droit du seigneur

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droit du seign·eur

 (drwä dü sĕn-yœr′)
The supposed right of a feudal lord to have sexual relations with a vassal's bride on her wedding night.

[French : droit, right + du, of the + seigneur, lord of a manor.]
American Heritage® Dictionary of the English Language, Fifth Edition. Copyright © 2016 by Houghton Mifflin Harcourt Publishing Company. Published by Houghton Mifflin Harcourt Publishing Company. All rights reserved.

droit du seigneur

(French drwa dy sɛɲœr)
(Historical Terms) in feudal times, the right of a lord to have sexual intercourse with a vassal's bride on her wedding night
[from French, literally: the right of the lord]
Collins English Dictionary – Complete and Unabridged, 12th Edition 2014 © HarperCollins Publishers 1991, 1994, 1998, 2000, 2003, 2006, 2007, 2009, 2011, 2014

droit du sei•gneur

(Fr. drwa dü sɛˈnyœr)
the supposed right of a feudal lord to have sexual relations with the bride of a vassal on her wedding night.
[1815–25; < French: literally, right of the lord]
Random House Kernerman Webster's College Dictionary, © 2010 K Dictionaries Ltd. Copyright 2005, 1997, 1991 by Random House, Inc. All rights reserved.
References in classic literature ?
She was a commoner, and had been sent here on her bridal night by Sir Breuse Sance Pite, a neighboring lord whose vassal her father was, and to which said lord she had refused what has since been called le droit du seigneur, and, moreover, had opposed violence to violence and spilt half a gill of his almost sacred blood.
It's called "droit du seigneur," French for "right of the lord," which was the practice of the feudal lord of sleeping first with the bride of his workers.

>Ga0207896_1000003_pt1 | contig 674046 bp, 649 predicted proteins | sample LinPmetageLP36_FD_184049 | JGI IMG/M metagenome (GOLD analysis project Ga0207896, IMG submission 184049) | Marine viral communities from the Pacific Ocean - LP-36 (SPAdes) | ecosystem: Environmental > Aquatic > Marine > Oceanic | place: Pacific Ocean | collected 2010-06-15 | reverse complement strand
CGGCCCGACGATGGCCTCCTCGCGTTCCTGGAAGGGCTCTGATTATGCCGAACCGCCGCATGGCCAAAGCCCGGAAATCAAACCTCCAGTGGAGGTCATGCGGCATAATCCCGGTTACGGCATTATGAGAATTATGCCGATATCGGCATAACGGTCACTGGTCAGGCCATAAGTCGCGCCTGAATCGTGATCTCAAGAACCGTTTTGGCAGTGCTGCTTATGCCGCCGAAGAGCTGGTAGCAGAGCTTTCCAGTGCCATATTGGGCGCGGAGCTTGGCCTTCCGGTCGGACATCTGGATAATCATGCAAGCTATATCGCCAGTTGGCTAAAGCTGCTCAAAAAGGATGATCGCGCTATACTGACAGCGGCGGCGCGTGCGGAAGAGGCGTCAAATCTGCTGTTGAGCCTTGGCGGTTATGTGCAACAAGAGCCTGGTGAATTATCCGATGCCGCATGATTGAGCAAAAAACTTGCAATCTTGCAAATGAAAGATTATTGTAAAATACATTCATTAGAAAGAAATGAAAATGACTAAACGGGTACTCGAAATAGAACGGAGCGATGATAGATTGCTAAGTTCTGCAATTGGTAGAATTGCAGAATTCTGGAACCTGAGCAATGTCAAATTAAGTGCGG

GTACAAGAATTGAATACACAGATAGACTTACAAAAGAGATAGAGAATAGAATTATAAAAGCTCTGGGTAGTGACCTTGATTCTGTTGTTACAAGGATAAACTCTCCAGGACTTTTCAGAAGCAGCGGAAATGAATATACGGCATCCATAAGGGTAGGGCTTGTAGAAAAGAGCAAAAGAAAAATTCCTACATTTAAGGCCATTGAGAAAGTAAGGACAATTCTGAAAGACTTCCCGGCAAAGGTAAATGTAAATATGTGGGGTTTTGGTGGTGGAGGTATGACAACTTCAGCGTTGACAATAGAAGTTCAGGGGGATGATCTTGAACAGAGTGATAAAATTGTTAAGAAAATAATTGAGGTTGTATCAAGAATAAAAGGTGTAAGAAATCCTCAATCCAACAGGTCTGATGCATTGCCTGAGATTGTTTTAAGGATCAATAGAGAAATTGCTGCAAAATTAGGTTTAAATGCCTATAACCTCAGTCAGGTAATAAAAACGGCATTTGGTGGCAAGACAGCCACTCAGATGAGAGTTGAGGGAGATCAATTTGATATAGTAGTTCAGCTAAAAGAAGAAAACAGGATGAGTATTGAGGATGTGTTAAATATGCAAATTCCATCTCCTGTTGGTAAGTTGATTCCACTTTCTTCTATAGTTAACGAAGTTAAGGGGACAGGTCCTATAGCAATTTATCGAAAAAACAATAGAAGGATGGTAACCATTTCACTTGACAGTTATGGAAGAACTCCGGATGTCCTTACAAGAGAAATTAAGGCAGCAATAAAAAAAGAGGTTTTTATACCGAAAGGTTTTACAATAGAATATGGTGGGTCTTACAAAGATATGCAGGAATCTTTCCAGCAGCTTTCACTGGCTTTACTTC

Indeed, the late eighteenth century saw the development of a principally French continental literary trend that invoked droit du seigneur or jus prima noctis--the mythical aristocratic privilege by which a lord could lay sexual claim on any new vassal bride on her wedding night--in order to challenge Ancien Regime social and political hierarchies.
That idea does not happen to come from the peasantry: Droit du seigneur was an ancient privilege enjoyed by feudal lords over the women in their realm.
Miranda mediates a kind of truce that at least keeps Tetro from kicking Bennie out and, at length, revelations leak out in conversation and color flashbacks about deep, disturbing family secrets centering on Carlo, his unbridled egomania and sense of droit du seigneur.
They am ours not by birth, but literally by courtesy, and they provide a line of defense for us commoners who prefer not to allow random dukes, earls, or telephone solicitors to assert droit du seigneur with our first names.
Instead, the program printed a standard synopsis about a Count who renounces "his privilege over his female servants" (polite reference to the 18th-century droit du seigneur).
regulatory actions that are sure to follow, that it did not include a droit du seigneur with Hollinger shareholders.
Once you agree that the United States had droit du seigneur over the hemisphere, these questions become quibbles.
Have we Filipinos become too accustomed to corruption and abuse by public officials that we're willing to tolerate it as part of their privilege, a broadened version of droit du seigneur that allows them the right to steal the people's money?
But imagine the press conference question: "Have you ever attempted adultery with an alien in wartime?" The issue barely needs raising over Kennedy, and LBJ's cozy financial deals on TV franchises would have done for him, even without his serial exercise of the Presidential droit du seigneur.
The problem is not with the product--who doesn't want an honest ballot or a cold drink or a Springsteen album?--but with the trappings that come with it: the press, the pollsters, the poll watchers, the political fixers and finaglers, the consultants, the arrogant advice and the unshakable assumption that Americans have a droit du seigneur to go anywhere in the world and arrange everybody's life.
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